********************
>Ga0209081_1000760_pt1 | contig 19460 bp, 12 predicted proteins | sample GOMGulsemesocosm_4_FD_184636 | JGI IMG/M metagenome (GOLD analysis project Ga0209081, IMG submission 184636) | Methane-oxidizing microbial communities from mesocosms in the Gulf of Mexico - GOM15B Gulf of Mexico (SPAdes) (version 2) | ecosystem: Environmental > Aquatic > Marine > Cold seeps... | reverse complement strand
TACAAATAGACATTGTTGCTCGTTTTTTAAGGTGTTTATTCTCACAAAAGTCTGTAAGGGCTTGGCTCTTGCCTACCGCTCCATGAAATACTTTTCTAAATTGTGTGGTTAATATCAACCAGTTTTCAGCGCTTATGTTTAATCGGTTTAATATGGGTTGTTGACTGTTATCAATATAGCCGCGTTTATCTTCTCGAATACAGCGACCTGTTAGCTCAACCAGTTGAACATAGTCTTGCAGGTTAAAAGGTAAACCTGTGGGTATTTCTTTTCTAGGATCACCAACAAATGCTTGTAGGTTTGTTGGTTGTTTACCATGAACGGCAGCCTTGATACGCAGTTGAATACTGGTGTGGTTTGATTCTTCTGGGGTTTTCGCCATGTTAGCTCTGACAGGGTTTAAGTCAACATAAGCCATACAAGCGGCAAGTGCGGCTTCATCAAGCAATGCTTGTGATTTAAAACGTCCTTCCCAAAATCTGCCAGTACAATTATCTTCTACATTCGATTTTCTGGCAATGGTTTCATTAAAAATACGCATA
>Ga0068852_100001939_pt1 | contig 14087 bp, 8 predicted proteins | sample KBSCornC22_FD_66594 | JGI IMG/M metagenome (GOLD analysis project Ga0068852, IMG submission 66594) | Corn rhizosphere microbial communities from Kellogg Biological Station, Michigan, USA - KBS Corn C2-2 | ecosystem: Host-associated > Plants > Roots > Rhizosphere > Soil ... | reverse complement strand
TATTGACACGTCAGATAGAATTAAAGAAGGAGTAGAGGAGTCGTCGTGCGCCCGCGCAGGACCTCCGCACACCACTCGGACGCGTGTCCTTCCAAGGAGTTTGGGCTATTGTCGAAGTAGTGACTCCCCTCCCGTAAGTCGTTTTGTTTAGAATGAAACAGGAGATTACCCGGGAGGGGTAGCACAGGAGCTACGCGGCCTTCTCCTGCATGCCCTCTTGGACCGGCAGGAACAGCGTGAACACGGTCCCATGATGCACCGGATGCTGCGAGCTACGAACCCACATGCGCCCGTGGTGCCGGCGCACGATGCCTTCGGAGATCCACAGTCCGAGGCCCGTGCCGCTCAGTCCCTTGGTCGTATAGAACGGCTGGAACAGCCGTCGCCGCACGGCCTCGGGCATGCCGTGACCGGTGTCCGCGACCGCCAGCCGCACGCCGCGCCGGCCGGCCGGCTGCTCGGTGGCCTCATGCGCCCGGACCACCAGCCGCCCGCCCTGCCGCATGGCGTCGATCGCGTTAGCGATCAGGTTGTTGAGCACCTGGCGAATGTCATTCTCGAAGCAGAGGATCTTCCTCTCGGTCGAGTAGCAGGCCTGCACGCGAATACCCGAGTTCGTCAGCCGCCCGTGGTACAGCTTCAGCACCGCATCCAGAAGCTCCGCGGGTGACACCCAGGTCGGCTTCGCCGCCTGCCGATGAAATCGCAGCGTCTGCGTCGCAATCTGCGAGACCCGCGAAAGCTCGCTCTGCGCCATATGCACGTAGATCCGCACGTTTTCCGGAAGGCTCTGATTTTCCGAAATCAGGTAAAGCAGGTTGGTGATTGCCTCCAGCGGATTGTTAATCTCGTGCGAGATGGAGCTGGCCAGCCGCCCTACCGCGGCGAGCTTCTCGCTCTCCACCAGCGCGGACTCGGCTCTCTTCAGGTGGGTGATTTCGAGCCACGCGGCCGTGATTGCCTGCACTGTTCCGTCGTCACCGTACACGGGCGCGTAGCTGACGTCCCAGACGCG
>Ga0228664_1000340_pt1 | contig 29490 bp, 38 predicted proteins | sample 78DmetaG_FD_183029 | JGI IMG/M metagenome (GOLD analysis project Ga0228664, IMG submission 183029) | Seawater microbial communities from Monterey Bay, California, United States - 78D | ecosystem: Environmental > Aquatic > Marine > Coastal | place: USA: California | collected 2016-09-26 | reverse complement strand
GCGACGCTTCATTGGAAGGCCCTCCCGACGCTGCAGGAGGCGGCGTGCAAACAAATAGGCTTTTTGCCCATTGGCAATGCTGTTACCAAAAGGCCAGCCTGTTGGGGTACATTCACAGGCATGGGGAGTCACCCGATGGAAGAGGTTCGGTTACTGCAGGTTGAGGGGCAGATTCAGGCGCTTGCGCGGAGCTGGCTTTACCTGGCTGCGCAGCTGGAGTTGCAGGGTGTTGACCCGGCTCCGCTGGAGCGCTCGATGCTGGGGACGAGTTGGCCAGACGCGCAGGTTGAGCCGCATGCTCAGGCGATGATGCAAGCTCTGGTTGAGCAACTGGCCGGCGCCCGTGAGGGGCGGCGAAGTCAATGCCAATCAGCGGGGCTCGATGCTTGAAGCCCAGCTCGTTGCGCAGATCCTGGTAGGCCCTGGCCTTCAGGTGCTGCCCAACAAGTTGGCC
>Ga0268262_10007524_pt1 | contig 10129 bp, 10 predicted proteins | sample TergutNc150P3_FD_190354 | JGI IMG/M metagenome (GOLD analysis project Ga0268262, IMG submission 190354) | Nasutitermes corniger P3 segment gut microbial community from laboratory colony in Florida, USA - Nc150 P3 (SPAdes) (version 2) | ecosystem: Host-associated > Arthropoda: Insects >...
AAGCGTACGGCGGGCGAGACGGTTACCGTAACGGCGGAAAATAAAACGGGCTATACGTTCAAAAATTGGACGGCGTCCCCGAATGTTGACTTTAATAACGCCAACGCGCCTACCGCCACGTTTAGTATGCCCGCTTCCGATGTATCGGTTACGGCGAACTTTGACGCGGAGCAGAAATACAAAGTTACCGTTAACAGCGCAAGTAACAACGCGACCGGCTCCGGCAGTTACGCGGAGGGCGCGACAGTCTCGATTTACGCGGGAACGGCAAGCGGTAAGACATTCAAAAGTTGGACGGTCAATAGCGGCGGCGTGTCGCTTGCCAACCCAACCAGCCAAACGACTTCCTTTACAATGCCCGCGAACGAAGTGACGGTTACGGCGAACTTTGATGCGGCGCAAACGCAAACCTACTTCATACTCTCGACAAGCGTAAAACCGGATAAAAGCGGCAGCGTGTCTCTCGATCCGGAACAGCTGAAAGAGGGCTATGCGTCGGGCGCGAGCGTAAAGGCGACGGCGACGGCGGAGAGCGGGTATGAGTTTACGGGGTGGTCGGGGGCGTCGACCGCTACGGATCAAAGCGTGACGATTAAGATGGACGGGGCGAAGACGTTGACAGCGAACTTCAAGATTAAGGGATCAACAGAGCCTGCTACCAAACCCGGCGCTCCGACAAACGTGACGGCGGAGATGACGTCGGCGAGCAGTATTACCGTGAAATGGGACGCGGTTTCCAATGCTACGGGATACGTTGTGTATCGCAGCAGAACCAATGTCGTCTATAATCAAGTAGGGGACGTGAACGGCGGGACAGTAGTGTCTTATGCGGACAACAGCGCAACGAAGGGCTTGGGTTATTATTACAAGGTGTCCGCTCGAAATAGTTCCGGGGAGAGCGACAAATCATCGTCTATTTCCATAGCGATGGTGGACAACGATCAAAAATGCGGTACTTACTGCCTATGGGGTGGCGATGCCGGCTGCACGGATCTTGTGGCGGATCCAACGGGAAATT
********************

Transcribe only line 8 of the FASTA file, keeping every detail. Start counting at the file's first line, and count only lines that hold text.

AAGCGTACGGCGGGCGAGACGGTTACCGTAACGGCGGAAAATAAAACGGGCTATACGTTCAAAAATTGGACGGCGTCCCCGAATGTTGACTTTAATAACGCCAACGCGCCTACCGCCACGTTTAGTATGCCCGCTTCCGATGTATCGGTTACGGCGAACTTTGACGCGGAGCAGAAATACAAAGTTACCGTTAACAGCGCAAGTAACAACGCGACCGGCTCCGGCAGTTACGCGGAGGGCGCGACAGTCTCGATTTACGCGGGAACGGCAAGCGGTAAGACATTCAAAAGTTGGACGGTCAATAGCGGCGGCGTGTCGCTTGCCAACCCAACCAGCCAAACGACTTCCTTTACAATGCCCGCGAACGAAGTGACGGTTACGGCGAACTTTGATGCGGCGCAAACGCAAACCTACTTCATACTCTCGACAAGCGTAAAACCGGATAAAAGCGGCAGCGTGTCTCTCGATCCGGAACAGCTGAAAGAGGGCTATGCGTCGGGCGCGAGCGTAAAGGCGACGGCGACGGCGGAGAGCGGGTATGAGTTTACGGGGTGGTCGGGGGCGTCGACCGCTACGGATCAAAGCGTGACGATTAAGATGGACGGGGCGAAGACGTTGACAGCGAACTTCAAGATTAAGGGATCAACAGAGCCTGCTACCAAACCCGGCGCTCCGACAAACGTGACGGCGGAGATGACGTCGGCGAGCAGTATTACCGTGAAATGGGACGCGGTTTCCAATGCTACGGGATACGTTGTGTATCGCAGCAGAACCAATGTCGTCTATAATCAAGTAGGGGACGTGAACGGCGGGACAGTAGTGTCTTATGCGGACAACAGCGCAACGAAGGGCTTGGGTTATTATTACAAGGTGTCCGCTCGAAATAGTTCCGGGGAGAGCGACAAATCATCGTCTATTTCCATAGCGATGGTGGACAACGATCAAAAATGCGGTACTTACTGCCTATGGGGTGGCGATGCCGGCTGCACGGATCTTGTGGCGGATCCAACGGGAAATT